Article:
It's a really lovely story about Veronica finding joy in her life after many years of being alone. She's a frustrating character at times but she really changes with this trip and changes the few people around her at the same time. Not to mention we get to learn a lot about the penguins.
I give this a solid 4 stars.
Top reviews from other countries
The characters in Hazel Prior's book are mostly two-dimensional cameos or stereotypes. She can't write from a man's point of view - Patrick's inner dialogue is just cringeworthy. Veronica explains her outlook on life by way of the things that were thrust upon her, and it does make sense of her 'journey' through life - but it's just not appealingly written. As for her trip to the Antarctic - it stretches credulity beyond reasonable limits. First off, I'm pretty sure there is no way she could book her own passage and just turn up at an Antarctic research station. Also, there is so much anthropomorphising (??? do I have enough syllables in that?) of the penguins, generally, and of Pip/Patrick the penguin specifically, that any naturalist must prefer to poke out their own eyes rather than read it. Veronica nearly dies but the three overworked research scientists manage to pull her through, with no medical intervention other than emptying her chamber pot (though how she uses a chamber pot when she's semi-conscious for days, I do not know...).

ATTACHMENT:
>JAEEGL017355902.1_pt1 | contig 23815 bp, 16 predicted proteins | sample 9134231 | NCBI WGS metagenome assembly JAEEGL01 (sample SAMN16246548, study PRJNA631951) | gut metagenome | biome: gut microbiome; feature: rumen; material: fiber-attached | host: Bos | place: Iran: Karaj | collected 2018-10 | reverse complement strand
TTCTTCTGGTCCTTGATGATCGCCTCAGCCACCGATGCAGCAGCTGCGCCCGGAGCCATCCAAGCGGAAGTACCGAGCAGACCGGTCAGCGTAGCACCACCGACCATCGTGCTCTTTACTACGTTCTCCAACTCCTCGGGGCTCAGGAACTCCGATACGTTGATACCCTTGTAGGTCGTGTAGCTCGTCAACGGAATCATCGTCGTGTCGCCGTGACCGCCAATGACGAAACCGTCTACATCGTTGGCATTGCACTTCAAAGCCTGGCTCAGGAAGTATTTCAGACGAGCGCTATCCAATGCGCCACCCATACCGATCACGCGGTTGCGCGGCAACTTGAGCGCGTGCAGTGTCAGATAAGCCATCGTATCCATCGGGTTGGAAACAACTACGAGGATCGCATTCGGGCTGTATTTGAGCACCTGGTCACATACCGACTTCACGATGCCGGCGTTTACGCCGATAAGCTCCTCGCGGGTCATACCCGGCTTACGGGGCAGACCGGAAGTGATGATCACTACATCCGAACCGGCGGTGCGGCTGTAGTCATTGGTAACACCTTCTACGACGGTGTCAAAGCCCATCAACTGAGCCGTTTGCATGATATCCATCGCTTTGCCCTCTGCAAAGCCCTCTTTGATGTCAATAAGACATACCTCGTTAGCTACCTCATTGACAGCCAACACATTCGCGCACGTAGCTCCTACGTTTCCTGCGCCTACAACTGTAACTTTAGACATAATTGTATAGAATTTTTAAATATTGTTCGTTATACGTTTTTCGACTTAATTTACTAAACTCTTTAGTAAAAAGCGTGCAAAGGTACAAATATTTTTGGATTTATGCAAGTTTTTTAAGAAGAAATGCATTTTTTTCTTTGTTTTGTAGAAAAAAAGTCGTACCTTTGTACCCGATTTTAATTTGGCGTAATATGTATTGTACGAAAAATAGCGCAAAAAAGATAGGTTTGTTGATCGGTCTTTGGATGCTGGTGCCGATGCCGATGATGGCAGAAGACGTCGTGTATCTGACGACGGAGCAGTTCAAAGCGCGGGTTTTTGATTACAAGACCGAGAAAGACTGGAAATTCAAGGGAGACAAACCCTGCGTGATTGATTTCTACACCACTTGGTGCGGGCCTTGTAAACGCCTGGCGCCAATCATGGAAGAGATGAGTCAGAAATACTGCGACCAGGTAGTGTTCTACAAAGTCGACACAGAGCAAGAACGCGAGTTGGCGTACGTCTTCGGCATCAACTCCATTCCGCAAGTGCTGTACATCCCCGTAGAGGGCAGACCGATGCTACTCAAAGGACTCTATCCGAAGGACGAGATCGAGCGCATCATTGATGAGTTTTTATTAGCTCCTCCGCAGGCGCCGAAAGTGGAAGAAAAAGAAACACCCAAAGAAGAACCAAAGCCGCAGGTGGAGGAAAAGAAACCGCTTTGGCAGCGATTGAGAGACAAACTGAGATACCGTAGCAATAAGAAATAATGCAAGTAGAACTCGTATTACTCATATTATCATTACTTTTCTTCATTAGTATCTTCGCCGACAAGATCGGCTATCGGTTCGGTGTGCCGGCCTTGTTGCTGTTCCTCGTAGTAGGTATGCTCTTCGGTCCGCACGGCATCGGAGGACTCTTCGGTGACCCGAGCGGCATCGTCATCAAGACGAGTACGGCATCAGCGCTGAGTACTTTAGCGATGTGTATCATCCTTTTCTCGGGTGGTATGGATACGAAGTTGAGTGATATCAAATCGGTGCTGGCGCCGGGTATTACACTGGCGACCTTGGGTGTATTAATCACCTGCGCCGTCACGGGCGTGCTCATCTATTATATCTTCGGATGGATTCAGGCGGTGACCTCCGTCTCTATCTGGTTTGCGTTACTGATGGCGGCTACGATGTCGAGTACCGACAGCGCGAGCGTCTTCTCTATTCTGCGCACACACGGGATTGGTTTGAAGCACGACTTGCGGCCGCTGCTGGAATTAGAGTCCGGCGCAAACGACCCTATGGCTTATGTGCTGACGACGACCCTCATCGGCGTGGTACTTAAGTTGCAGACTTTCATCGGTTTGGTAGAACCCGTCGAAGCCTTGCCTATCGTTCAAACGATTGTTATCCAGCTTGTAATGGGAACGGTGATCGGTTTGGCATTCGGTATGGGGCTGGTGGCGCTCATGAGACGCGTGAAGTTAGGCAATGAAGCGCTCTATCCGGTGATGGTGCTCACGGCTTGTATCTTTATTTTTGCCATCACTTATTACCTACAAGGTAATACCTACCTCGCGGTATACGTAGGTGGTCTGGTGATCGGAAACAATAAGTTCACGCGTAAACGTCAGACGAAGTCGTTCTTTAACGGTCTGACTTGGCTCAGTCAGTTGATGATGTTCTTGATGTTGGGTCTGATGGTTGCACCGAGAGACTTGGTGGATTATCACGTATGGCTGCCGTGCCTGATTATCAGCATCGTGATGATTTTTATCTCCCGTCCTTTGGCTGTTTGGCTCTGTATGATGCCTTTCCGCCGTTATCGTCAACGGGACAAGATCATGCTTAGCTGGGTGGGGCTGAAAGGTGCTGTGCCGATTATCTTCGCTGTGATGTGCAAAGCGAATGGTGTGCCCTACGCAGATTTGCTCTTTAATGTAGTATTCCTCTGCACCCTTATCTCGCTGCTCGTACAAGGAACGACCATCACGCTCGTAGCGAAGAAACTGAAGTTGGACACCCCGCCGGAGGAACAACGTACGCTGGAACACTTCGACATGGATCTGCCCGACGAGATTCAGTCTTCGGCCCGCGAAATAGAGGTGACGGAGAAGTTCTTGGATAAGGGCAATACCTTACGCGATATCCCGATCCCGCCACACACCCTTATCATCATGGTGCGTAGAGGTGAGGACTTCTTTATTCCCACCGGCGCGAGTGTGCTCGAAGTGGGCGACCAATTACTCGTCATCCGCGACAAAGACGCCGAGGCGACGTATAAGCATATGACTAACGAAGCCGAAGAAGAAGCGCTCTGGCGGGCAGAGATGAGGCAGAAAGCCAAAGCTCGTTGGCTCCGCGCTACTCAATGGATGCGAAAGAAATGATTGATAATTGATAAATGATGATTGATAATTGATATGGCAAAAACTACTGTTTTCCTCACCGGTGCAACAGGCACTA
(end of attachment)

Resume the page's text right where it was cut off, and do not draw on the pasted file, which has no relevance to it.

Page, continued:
Ugh, it's making me mad just writing about it. I read so many good reviews, I was really looking forward to a light-hearted story about a woman's lifetime, with a bit of an angle to it. Instead I got a poor man's David Nicholls (and believe me, I think he writes some tosh at times) dressed up in a big coat with a gaudy designer handbag. Pleeeeeeease put it down and read something else instead.
December 2020 : Away with the Penguins – Hazel Prior
My friend and I decided to read a book that we could have a chat with on a video call, during this second lockdown. We selected Away with the Penguins from Richard & Judy’s book club reviews, and were not disappointed.
Now and again, you read a book that you know will stay with you forever; this is how I felt having read Away with the Penguins.
I found the book a real page turner and by Chapter 10 I’d fallen in love with Veronica; eccentric, generous, and an environmental enthusiast. On an emotional rollercoaster throughout the book, it is funny and so very sad, whilst constantly thought provoking, recognising myself in Veronica, as both a young girl and an adult.
A clever use of literature funnels the introduction of strong characters, whilst simultaneously expanding on their individual personalities, to illustrate environmental and animal welfare issues. An excellent example showing how actions result in consequences, good and bad, and how those consequences may affect others. Any doubts? Just buy it and start reading!
I enjoyed reading Hazel's first book 'Ellie and the Harp Maker ' and would recommend reading it also as Hazel is such a wonderful story teller and I look forward to yet more wonderful books in the future.
It's not, it fees too hard to be whimsical and emotional
It's just awful, the characters are so cliche and as for the setting?!
If you want a gentle romance then it's ok, but it's not moving or thought provoking.